Okay, you might say, we have 23 years to fix the problem. Not exactly. Consider these drastic steps, one of which the trustees tell us must probably be taken this year to restore the trust fund to actuarial balance over the next 75 years: Either we'd have to add nearly $6 trillion to the trust fund, or we'd have to increase the Medicare payroll tax from 2.9 percent of wages to 5.3 percent, or cut benefits by 42 percent. Maybe now you'll agree with Congress's solution: Look the other way. (To be fair, some members of Congress have recently begun to talk about raising the Medicare premiums for high-income retirees; but that would achieve relatively little, since the vast bulk of seniors don't fall into that category.)
It's time for Congress, and voters, to acknowledge that any prescription drug program for seniors will require many of us to sacrifice so others may benefit. But because of the magnitude of the country's other unfunded needs, the sacrifice cannot apply merely to the rich; there's too much money involved. Yes, members of the middle class, prepare to step forward, too, or tell Congress to step back.
Congress could minimize your sacrifice, however, by restricting the program to seniors in need. For example, Congress might pay all prescription drug costs for seniors whose incomes fall below 135 percent of the official government poverty level and a diminishing percentage of costs for seniors with incomes up to 200 percent of the poverty level, most of whom can afford some out-of-pocket payment. While a significant portion of these costs already are covered by state and federal Medicaid money, even such a limited program would carry a steep price tag, perhaps an additional $300 billion to $400 billion over 10 years. (Estimates here can only be extremely rough.) Or Congress could begin with a more modest program.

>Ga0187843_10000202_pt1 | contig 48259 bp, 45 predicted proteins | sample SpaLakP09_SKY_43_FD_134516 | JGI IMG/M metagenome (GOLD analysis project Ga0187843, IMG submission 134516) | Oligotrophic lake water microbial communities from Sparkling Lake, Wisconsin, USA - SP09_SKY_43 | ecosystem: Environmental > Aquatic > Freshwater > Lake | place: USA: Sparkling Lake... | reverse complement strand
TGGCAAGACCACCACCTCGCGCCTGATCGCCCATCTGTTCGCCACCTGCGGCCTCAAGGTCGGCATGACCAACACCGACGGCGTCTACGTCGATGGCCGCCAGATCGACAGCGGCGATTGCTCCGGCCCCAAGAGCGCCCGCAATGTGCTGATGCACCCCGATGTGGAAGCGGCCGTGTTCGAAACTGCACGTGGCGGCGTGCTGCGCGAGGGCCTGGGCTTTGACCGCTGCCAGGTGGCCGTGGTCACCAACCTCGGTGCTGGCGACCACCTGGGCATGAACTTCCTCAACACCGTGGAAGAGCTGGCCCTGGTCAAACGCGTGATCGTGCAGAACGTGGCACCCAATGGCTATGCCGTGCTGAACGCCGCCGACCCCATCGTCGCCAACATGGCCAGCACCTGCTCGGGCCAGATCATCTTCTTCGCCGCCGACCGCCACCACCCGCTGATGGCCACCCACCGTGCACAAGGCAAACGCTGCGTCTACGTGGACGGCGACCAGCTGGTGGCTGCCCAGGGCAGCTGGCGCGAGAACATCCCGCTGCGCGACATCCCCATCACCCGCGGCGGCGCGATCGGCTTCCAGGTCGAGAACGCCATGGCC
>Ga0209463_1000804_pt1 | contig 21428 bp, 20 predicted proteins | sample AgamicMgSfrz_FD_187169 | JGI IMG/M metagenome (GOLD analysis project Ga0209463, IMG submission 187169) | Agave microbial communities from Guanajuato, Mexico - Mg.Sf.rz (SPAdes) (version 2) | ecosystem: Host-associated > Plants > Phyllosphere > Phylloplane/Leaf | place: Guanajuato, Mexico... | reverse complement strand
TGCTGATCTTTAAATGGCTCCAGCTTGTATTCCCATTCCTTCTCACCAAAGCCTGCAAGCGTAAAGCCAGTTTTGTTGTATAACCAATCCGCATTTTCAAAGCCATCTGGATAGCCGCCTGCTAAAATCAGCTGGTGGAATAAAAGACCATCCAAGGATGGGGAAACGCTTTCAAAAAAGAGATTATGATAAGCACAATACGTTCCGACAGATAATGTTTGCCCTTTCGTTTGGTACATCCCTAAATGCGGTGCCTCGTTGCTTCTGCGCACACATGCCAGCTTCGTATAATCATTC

Congress must match any program, however, with a funding mechanism. Either Americans forgo one or more existing federal programs, or -- God forgive me -- pay higher taxes. Fat chance, you're no doubt saying, particularly with elections little more than a year away. But who knows what message voters might give? It's your money. What do you think?
John Fox teaches seminars on U.S. tax policy and poverty at Mount Holyoke College and is the author of "If Americans Really Understood the Income Tax"